Thursday, 1 January 2009

OUT with the old... IN with?

The Cambridge University Diary used to bemuse me. Against New Year’s Day it printed a puzzling slogan: Circumcision. University Library Closed to Readers. Today’s a natural time to look forward, perhaps with some caution about cheesy and unrealistic resolutions. Perhaps, for most of us, everything is now so complicated it has to be time to simplify, not to take on new stuff. Courage! I do not need to invest time in Facebook groups like Damn it feels good to be a hamster or Cats that Look Like Hitler...

Historcially the Church has interpreted the day through the lens of Jesus’ Circumcision, still kept as such by Eastern Orthodox, Uniates and Anglicans. Jesus’ parents, obeying the law, locate him within the covenant of Moses. From that place, he will lead his disciples out into the cornfields, through the curse of the cross, to a glory far greater than Moses could ever imagine or reflect. By obedience to the law he begins to redeem those under the law.

Secular Redemption myths seem to be growing, however, in the public square — Times Square, to be exact (h/t Jean Fitzpatrick). People have been gathering there for the past two years to celebrate Good Riddance Day on the Feast of the Holy Innocents (28 December):

"SHRED YOUR BAD MEMORIES – EVERYTHING FROM WORTHLESS STOCK CERTIFICATES AND DEPRESSING BANK STATEMENTS TO PHOTOS OF OLD LOVERS AND DEAR JOHN LETTERS – IN THE HEART OF TIMES SQUARE," read the invitation on Craigslist. For just one hour on December 28, shredders were stationed along Broadway between 45th and 47th Streets, near the snazzy new TKTS booth, where New Yorkers or tourists could discard any distasteful, embarrassing or depressing memories from 2008. Passers-by could also write their bad memories on stationery available onsite and watch them get shredded. Or you could post your message online to be printed out, shredded and carted away for disposal or recycling. "Because sometimes," said the Times Square Alliance invitation, "you just need to let go."

And let go they did, getting things off their chest with all the spontaneity New York inspires in residents and visitors. One woman shredded a photograph of her ex-fiance posing with his current girlfriend. A Brooklyn man brought a picture of his appendix, taken after it was removed during emergency surgery. A woman visiting from San Diego used the onsite stationery to write "strife with my family," and her 13-year-old daughter wrote "getting bad grades on report cards." Another woman shredded a printout of her boyfriend's email breaking up with her. A Yankee fan shredded a poster of the Boston Red Sox: "I hate them," she said. "It felt good."

This year's Good Riddance Day saw the addition of a sledgehammer "to pulverize all those bad memories away." You could bring a broken cell phone or DVD player and a Times Square Alliance worker in protective glasses would smash it to smithereens.
If we don't get rid of our stuff it accumulates. But what do we do about it? That’s the basis of the sacrificial system — it takes sin seriously, rather than sweeping it under the carpet. But for Christians the naming and shaming is only the prelude to a greater act of redemption than Mosaic circumcision could ever be — Grace, in all its absurd, liberating, healing, ludicrous excess. Where sin abounds, grace superabounds. Relax! Now we can love without pretending, or trade-offs, or status games. This year I need a better grasp of Grace, right from the outset, prefigured but super-transcended in the Circumcision of our Lord Jesus Christ. Alleluia!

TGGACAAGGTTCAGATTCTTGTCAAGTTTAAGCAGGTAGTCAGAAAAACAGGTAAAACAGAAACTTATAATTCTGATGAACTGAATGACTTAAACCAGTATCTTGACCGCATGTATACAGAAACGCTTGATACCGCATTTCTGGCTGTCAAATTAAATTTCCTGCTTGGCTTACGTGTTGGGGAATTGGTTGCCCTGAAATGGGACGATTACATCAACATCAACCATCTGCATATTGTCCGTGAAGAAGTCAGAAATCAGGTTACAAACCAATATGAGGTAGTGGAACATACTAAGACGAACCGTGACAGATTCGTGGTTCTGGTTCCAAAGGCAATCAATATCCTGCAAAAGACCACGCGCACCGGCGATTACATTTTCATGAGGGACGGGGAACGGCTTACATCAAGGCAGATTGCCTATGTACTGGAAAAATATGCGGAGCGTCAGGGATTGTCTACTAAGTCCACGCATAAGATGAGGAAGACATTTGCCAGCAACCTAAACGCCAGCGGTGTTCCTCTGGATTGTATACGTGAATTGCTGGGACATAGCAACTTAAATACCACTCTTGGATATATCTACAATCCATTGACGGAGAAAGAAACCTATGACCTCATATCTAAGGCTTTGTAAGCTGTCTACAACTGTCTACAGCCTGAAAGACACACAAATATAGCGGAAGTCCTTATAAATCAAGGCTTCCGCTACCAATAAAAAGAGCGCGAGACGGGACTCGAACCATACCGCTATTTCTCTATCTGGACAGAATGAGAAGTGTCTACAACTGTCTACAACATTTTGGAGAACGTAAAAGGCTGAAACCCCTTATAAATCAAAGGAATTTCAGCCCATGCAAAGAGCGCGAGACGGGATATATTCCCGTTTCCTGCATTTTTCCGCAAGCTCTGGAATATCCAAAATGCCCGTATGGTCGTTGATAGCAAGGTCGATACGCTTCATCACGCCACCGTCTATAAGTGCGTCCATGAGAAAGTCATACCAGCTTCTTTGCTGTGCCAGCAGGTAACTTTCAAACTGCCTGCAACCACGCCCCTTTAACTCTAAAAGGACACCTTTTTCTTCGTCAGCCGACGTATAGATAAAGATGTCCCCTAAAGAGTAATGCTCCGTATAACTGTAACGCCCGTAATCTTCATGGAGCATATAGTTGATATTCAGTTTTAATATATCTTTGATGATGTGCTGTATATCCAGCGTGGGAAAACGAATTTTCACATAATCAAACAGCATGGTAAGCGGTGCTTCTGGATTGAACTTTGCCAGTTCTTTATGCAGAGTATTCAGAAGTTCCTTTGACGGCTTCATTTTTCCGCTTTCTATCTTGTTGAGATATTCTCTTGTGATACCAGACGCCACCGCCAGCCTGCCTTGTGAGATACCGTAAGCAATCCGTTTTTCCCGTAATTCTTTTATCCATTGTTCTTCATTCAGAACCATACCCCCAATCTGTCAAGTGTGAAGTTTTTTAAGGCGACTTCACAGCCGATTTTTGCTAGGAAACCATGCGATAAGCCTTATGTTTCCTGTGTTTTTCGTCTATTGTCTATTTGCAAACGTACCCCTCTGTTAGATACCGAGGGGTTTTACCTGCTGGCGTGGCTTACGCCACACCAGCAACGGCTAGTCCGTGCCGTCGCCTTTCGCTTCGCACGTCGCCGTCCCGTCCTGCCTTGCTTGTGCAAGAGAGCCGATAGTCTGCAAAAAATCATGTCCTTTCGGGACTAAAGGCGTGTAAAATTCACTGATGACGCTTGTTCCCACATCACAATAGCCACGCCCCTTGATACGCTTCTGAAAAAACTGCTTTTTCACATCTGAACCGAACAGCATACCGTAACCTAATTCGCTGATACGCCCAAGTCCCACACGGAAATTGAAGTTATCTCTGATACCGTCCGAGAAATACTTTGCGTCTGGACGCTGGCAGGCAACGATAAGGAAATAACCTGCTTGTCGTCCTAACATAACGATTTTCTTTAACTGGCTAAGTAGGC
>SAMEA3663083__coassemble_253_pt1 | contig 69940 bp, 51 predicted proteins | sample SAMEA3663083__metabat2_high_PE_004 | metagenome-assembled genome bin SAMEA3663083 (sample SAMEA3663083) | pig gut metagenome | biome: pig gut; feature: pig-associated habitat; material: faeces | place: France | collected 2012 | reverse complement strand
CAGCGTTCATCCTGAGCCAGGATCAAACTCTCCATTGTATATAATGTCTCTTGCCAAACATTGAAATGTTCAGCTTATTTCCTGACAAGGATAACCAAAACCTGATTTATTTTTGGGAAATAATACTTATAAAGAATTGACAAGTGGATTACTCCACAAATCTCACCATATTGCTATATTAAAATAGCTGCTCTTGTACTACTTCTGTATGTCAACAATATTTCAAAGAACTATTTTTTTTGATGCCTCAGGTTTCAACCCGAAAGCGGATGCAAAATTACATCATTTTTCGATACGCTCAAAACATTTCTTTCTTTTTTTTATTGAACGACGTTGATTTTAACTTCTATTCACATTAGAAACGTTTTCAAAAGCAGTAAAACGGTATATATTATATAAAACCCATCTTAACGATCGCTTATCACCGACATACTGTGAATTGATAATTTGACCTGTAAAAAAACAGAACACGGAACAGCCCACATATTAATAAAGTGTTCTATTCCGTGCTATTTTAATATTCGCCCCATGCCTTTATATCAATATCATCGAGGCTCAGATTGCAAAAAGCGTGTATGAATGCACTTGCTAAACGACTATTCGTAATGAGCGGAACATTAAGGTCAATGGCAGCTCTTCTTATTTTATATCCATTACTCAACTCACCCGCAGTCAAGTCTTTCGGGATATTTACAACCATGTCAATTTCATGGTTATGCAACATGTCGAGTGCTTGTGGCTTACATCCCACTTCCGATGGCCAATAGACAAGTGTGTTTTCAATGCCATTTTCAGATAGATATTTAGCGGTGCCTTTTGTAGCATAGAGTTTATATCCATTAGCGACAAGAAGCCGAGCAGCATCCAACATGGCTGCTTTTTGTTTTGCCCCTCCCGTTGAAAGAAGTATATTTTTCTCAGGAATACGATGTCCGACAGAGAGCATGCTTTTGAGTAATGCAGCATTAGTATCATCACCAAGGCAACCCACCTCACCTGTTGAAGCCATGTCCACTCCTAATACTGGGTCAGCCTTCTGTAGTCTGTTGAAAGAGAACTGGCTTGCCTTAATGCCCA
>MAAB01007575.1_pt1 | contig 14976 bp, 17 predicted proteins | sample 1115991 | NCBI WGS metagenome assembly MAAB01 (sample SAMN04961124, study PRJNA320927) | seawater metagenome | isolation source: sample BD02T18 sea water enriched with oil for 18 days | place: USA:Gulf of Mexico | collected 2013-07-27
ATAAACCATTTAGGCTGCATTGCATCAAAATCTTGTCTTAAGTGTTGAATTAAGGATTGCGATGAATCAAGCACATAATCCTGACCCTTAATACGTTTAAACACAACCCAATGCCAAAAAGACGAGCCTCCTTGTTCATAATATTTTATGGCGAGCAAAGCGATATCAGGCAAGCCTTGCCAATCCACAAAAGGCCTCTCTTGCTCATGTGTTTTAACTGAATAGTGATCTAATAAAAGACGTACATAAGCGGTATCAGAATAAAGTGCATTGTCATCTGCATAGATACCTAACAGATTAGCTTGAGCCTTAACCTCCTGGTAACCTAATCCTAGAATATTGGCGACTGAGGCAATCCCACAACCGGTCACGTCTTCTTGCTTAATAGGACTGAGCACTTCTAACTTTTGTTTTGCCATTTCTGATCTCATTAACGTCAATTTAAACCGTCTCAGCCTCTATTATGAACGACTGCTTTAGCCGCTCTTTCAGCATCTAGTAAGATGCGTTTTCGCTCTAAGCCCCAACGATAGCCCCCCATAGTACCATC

Ann said...

Yikes! don't think I have seen that painting before.

June Butler said...

This year I need a better grasp of Grace, right from the outset, prefigured but super-transcended in the Circumcision of our Lord Jesus Christ. Alleluia!

Bishop Alan, if that is your one New Year's resolution, then it suffices. I may make it mine, too.

Bishop Alan Wilson said...

The painting is 'The Circumcision of Christ' by the Master of the Tucher Altar, Nuremberg, 1440-1450 —
medieval, grossly physical/ crude (though looks nicely icon-like from afar off). Bit like circumcision.

Another great clue about the Circumcision at the outset of the year is that it elegantly integrates grace and law, which those of us accustiomed to wear Lutheran spectacles tend to prise apart and set against each other. It's so counter-intuitive — I know the theory, but need help to receive it for what it is, and live it daily... GM many thanks for encouragement and fellowship in setting out in that direction on day 1 of 2009!

Lapinbizarre said...

Late to post on this (I was backtracking through your old posts after reading your SSPX piece) but the Master of the Tucher Altar painting looks as though it may well have been painted from first hand observation of late medieval Jewish practice. The Hebrew inscriptions on the robes of the man holding the child seem to indicate that they may be an exact representation of ritual garments of the period.

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